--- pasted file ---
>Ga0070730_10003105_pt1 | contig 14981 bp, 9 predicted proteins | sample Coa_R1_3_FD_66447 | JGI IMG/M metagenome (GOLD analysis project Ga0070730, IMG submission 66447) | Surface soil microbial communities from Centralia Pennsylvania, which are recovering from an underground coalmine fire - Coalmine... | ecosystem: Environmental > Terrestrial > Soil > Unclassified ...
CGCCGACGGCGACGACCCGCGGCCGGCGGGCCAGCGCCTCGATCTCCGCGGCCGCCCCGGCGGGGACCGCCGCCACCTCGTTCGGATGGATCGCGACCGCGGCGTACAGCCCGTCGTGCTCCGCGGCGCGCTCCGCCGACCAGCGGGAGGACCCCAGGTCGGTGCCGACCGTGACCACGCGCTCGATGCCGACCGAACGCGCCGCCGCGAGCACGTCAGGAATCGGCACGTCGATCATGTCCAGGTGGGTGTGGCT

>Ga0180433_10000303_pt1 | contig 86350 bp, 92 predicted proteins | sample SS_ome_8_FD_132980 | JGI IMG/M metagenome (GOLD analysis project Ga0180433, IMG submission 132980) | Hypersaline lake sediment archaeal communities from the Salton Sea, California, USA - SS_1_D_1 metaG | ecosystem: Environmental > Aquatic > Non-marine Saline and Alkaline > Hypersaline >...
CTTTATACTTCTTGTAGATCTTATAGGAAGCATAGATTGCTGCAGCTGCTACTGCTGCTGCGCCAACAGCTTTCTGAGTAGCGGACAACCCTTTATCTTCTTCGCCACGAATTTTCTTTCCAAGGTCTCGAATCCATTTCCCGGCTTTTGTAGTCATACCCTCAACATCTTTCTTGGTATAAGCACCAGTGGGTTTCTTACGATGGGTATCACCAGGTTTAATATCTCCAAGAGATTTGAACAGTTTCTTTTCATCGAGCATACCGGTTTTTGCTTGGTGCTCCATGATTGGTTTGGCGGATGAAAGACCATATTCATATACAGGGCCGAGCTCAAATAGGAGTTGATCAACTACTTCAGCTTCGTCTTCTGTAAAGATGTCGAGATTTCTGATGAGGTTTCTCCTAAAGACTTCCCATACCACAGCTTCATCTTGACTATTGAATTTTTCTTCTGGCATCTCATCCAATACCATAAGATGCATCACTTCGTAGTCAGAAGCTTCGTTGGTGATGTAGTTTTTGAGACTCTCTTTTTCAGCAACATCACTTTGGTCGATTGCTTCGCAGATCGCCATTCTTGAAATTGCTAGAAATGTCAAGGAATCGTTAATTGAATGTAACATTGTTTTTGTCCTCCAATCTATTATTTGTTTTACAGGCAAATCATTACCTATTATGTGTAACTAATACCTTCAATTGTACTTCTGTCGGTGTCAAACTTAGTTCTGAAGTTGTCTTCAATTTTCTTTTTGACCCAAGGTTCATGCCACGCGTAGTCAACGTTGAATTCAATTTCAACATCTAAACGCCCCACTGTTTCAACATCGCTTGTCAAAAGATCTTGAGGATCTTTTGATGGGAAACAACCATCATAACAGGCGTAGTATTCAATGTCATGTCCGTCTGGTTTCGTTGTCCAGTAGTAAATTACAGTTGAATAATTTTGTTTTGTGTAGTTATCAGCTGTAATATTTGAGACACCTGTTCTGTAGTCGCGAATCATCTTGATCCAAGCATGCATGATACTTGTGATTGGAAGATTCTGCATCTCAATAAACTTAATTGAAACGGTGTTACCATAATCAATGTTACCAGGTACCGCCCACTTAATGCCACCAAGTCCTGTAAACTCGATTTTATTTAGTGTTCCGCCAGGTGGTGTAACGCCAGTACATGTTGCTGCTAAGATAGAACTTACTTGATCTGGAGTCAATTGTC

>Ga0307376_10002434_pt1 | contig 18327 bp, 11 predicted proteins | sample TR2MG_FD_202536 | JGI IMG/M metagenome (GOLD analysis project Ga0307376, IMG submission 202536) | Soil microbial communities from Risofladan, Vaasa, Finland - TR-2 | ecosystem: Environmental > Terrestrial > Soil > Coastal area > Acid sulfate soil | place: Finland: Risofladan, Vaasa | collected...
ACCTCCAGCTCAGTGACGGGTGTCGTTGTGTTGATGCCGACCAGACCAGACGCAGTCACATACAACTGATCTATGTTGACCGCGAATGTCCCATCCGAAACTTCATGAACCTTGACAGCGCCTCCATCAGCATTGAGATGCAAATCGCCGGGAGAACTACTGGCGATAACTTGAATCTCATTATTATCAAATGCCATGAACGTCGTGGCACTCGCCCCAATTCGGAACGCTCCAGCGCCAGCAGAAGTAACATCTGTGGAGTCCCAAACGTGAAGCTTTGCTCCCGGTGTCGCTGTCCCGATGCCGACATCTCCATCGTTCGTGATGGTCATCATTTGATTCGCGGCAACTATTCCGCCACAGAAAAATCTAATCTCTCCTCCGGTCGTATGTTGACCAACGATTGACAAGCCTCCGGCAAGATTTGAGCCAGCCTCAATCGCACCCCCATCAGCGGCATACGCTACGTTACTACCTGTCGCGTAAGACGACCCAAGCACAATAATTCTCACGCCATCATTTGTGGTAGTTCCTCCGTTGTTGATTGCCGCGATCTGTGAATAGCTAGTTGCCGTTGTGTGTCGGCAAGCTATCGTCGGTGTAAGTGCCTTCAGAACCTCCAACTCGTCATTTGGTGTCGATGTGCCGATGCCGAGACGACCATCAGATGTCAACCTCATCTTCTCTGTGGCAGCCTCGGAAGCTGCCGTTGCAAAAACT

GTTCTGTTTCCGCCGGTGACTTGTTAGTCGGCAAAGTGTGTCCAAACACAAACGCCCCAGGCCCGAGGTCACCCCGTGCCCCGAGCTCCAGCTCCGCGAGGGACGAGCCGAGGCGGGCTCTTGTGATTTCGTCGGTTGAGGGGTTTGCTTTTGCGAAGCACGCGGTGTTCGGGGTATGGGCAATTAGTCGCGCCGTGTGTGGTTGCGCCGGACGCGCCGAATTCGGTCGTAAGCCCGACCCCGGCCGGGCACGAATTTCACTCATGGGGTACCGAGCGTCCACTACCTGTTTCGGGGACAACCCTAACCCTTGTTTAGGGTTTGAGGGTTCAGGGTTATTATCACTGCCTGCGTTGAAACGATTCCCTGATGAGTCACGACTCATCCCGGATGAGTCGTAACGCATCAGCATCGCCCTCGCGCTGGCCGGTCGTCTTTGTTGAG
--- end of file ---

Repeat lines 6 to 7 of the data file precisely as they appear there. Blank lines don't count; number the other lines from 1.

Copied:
ACCTCCAGCTCAGTGACGGGTGTCGTTGTGTTGATGCCGACCAGACCAGACGCAGTCACATACAACTGATCTATGTTGACCGCGAATGTCCCATCCGAAACTTCATGAACCTTGACAGCGCCTCCATCAGCATTGAGATGCAAATCGCCGGGAGAACTACTGGCGATAACTTGAATCTCATTATTATCAAATGCCATGAACGTCGTGGCACTCGCCCCAATTCGGAACGCTCCAGCGCCAGCAGAAGTAACATCTGTGGAGTCCCAAACGTGAAGCTTTGCTCCCGGTGTCGCTGTCCCGATGCCGACATCTCCATCGTTCGTGATGGTCATCATTTGATTCGCGGCAACTATTCCGCCACAGAAAAATCTAATCTCTCCTCCGGTCGTATGTTGACCAACGATTGACAAGCCTCCGGCAAGATTTGAGCCAGCCTCAATCGCACCCCCATCAGCGGCATACGCTACGTTACTACCTGTCGCGTAAGACGACCCAAGCACAATAATTCTCACGCCATCATTTGTGGTAGTTCCTCCGTTGTTGATTGCCGCGATCTGTGAATAGCTAGTTGCCGTTGTGTGTCGGCAAGCTATCGTCGGTGTAAGTGCCTTCAGAACCTCCAACTCGTCATTTGGTGTCGATGTGCCGATGCCGAGACGACCATCAGATGTCAACCTCATCTTCTCTGTGGCAGCCTCGGAAGCTGCCGTTGCAAAAACT

GTTCTGTTTCCGCCGGTGACTTGTTAGTCGGCAAAGTGTGTCCAAACACAAACGCCCCAGGCCCGAGGTCACCCCGTGCCCCGAGCTCCAGCTCCGCGAGGGACGAGCCGAGGCGGGCTCTTGTGATTTCGTCGGTTGAGGGGTTTGCTTTTGCGAAGCACGCGGTGTTCGGGGTATGGGCAATTAGTCGCGCCGTGTGTGGTTGCGCCGGACGCGCCGAATTCGGTCGTAAGCCCGACCCCGGCCGGGCACGAATTTCACTCATGGGGTACCGAGCGTCCACTACCTGTTTCGGGGACAACCCTAACCCTTGTTTAGGGTTTGAGGGTTCAGGGTTATTATCACTGCCTGCGTTGAAACGATTCCCTGATGAGTCACGACTCATCCCGGATGAGTCGTAACGCATCAGCATCGCCCTCGCGCTGGCCGGTCGTCTTTGTTGAG